When ancient Israel and Judah’s political leadership failed to enforce these standards, the prophets confronted them with the Mosaic covenant. Isaiah repeatedly excoriates the political leaders for their failure to ensure the welfare of the poor (Isa 3:14-15). He tells lawmakers who “write oppressive statutes to turn aside the needy from justice and to rob the poor of my people” and “make the orphans your prey” that God plans for them a “day of punishment” (Isa 10:1-3). Likewise, the book of Amos is full of invective for national leaders (Amos 6:1-7) who disregard Moses’ vision for community wide, mandatory economic justice (Amos 8:4-6). Similar calls can be found in Jeremiah (7:5-11; 22:13-19), Micah (2:1-2; 3:9-12), Habakkuk (2:4-14) and Zephaniah (3:1-5, 19). And Jesus, who came not to abolish but fulfill the Law (Matt 5:17), describes his own ministry with Isaiah’s proclamation of communal liberation to all who suffer oppression (Luke 4:18; see Isaiah 61:1).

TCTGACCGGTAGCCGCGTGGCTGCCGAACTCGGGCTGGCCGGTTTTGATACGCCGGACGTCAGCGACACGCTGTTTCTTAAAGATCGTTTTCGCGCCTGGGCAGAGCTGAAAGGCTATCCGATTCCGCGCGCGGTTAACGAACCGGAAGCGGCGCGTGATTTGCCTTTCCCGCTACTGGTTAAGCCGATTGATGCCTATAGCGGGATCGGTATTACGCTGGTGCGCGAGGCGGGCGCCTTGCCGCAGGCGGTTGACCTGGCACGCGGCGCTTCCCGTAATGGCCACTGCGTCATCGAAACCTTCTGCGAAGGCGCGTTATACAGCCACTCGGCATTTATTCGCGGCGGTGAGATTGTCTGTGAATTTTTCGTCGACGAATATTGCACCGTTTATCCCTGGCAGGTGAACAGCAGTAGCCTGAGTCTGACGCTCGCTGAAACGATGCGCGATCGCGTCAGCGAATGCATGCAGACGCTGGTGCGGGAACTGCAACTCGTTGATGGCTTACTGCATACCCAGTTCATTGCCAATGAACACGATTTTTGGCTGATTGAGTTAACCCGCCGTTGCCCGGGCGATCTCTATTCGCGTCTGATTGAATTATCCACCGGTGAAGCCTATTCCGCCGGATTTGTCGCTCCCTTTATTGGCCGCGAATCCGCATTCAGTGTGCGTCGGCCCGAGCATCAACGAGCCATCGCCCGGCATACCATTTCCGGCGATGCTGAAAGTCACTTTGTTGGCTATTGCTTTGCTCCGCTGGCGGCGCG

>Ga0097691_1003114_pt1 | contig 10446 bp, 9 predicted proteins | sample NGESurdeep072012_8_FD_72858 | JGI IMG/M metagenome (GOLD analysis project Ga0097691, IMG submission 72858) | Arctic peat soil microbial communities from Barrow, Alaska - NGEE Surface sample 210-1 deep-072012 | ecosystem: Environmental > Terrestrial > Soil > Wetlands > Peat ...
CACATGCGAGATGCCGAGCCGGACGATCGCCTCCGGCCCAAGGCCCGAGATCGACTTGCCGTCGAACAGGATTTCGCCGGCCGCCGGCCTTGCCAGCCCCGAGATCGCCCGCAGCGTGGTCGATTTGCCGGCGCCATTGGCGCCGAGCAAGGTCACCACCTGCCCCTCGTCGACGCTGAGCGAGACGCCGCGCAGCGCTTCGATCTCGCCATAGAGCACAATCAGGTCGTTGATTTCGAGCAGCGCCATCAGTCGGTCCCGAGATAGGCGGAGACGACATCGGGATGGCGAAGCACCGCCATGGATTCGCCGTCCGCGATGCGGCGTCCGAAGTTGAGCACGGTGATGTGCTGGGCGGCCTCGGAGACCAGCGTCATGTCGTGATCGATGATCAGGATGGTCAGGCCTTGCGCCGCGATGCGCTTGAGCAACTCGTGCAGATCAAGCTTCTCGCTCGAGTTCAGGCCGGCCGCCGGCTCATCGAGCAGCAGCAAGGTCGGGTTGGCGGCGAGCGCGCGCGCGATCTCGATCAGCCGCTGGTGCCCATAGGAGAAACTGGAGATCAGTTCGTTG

In their recent tax bills, both the House of Representatives and the Senate crafted and proclaimed their own vision for the future of the United States economy. It’s a future that makes life harder for the poor, the resident alien, and even for private charities that try to organize community-wide non-governmental support for the vulnerable. It’s a vision that will require individuals to take it upon themselves to help the poor, the sick, and the elderly. Sojourners recently organized a campaign focused on the 2000 verses of the Bible that deal with justice—but it’s important to emphasize that almost all of these assume a communal, even political responsibility for enacting and ensuring justice for all. Prophets like Amos cringe at the attempt to “trample the poor and take from them levies of grain” (Amos 5:11) and call for national repentance: “Seek good, and not evil, that you may live” (Amos 5:14). In the end, Christians should support legislation mandating communal support for “the least of these” (Matt 25:45) because they recognize and respect the shared humanity that links us all, according to the Mosaic Torah and the Prophets and Jesus.